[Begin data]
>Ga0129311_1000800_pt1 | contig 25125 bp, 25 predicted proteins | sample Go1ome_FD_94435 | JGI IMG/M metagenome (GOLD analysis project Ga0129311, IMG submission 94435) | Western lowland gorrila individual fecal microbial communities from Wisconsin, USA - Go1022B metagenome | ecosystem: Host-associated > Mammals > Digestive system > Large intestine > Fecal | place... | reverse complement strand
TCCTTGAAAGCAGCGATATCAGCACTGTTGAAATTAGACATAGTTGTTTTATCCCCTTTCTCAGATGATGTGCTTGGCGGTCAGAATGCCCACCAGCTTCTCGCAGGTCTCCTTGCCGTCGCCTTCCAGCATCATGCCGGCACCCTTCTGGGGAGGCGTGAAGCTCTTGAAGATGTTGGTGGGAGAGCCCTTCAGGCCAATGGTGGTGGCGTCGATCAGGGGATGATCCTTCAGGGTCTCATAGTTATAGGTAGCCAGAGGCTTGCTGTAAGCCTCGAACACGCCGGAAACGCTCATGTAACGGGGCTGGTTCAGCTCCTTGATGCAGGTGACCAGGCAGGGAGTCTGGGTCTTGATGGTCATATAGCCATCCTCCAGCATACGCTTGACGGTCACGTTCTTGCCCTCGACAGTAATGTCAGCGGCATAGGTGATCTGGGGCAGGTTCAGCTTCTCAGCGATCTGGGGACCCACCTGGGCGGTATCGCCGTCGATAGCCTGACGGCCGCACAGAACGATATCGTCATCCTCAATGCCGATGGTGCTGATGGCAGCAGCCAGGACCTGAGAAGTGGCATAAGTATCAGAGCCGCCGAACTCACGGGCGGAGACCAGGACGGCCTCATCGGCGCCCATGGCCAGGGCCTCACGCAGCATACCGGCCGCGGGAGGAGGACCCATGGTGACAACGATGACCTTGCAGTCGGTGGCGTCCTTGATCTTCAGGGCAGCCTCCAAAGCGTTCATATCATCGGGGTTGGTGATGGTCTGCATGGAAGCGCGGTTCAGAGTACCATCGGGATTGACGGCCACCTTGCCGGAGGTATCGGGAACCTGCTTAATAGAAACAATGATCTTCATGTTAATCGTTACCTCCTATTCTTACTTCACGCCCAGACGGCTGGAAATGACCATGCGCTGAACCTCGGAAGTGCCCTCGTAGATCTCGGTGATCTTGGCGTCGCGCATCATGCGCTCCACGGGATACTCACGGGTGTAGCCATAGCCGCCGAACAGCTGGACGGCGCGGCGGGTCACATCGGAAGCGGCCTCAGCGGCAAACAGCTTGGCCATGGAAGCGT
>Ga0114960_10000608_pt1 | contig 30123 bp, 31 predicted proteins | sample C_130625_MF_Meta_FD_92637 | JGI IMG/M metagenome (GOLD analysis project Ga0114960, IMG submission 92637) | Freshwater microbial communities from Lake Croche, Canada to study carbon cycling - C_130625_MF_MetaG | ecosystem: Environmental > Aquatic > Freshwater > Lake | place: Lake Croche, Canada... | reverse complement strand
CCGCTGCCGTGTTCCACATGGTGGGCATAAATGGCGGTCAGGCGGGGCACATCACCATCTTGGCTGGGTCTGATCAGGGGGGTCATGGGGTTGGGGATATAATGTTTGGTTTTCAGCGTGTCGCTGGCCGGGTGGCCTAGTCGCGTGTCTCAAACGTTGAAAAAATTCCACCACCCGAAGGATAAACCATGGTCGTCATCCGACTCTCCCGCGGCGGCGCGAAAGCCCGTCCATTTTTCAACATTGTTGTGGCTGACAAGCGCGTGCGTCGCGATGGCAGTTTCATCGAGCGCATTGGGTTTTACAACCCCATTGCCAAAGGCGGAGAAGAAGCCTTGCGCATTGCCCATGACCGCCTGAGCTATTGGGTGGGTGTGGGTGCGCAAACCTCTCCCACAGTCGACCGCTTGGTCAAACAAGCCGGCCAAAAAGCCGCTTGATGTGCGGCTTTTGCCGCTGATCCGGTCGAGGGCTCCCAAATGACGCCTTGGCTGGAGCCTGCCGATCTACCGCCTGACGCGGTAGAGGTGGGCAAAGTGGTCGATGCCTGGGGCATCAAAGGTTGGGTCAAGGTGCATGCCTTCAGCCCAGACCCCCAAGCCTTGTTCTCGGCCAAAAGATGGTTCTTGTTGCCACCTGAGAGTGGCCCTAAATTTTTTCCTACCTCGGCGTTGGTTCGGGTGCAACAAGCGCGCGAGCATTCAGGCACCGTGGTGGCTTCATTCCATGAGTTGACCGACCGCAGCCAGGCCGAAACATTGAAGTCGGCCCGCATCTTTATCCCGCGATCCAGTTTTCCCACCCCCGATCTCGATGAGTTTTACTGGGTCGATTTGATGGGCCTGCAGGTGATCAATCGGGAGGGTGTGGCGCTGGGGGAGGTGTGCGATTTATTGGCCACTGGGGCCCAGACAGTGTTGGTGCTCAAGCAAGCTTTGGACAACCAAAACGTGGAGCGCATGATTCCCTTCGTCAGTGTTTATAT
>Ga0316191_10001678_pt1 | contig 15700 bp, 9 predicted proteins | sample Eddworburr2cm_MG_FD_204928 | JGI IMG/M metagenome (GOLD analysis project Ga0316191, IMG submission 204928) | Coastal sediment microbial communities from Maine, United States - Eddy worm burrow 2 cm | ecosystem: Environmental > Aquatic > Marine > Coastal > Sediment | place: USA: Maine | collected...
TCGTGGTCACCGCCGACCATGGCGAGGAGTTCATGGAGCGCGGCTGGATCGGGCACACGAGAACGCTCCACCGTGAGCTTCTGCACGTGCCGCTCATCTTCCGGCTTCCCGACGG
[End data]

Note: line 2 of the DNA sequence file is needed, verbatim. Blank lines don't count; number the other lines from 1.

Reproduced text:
TCCTTGAAAGCAGCGATATCAGCACTGTTGAAATTAGACATAGTTGTTTTATCCCCTTTCTCAGATGATGTGCTTGGCGGTCAGAATGCCCACCAGCTTCTCGCAGGTCTCCTTGCCGTCGCCTTCCAGCATCATGCCGGCACCCTTCTGGGGAGGCGTGAAGCTCTTGAAGATGTTGGTGGGAGAGCCCTTCAGGCCAATGGTGGTGGCGTCGATCAGGGGATGATCCTTCAGGGTCTCATAGTTATAGGTAGCCAGAGGCTTGCTGTAAGCCTCGAACACGCCGGAAACGCTCATGTAACGGGGCTGGTTCAGCTCCTTGATGCAGGTGACCAGGCAGGGAGTCTGGGTCTTGATGGTCATATAGCCATCCTCCAGCATACGCTTGACGGTCACGTTCTTGCCCTCGACAGTAATGTCAGCGGCATAGGTGATCTGGGGCAGGTTCAGCTTCTCAGCGATCTGGGGACCCACCTGGGCGGTATCGCCGTCGATAGCCTGACGGCCGCACAGAACGATATCGTCATCCTCAATGCCGATGGTGCTGATGGCAGCAGCCAGGACCTGAGAAGTGGCATAAGTATCAGAGCCGCCGAACTCACGGGCGGAGACCAGGACGGCCTCATCGGCGCCCATGGCCAGGGCCTCACGCAGCATACCGGCCGCGGGAGGAGGACCCATGGTGACAACGATGACCTTGCAGTCGGTGGCGTCCTTGATCTTCAGGGCAGCCTCCAAAGCGTTCATATCATCGGGGTTGGTGATGGTCTGCATGGAAGCGCGGTTCAGAGTACCATCGGGATTGACGGCCACCTTGCCGGAGGTATCGGGAACCTGCTTAATAGAAACAATGATCTTCATGTTAATCGTTACCTCCTATTCTTACTTCACGCCCAGACGGCTGGAAATGACCATGCGCTGAACCTCGGAAGTGCCCTCGTAGATCTCGGTGATCTTGGCGTCGCGCATCATGCGCTCCACGGGATACTCACGGGTGTAGCCATAGCCGCCGAACAGCTGGACGGCGCGGCGGGTCACATCGGAAGCGGCCTCAGCGGCAAACAGCTTGGCCATGGAAGCGT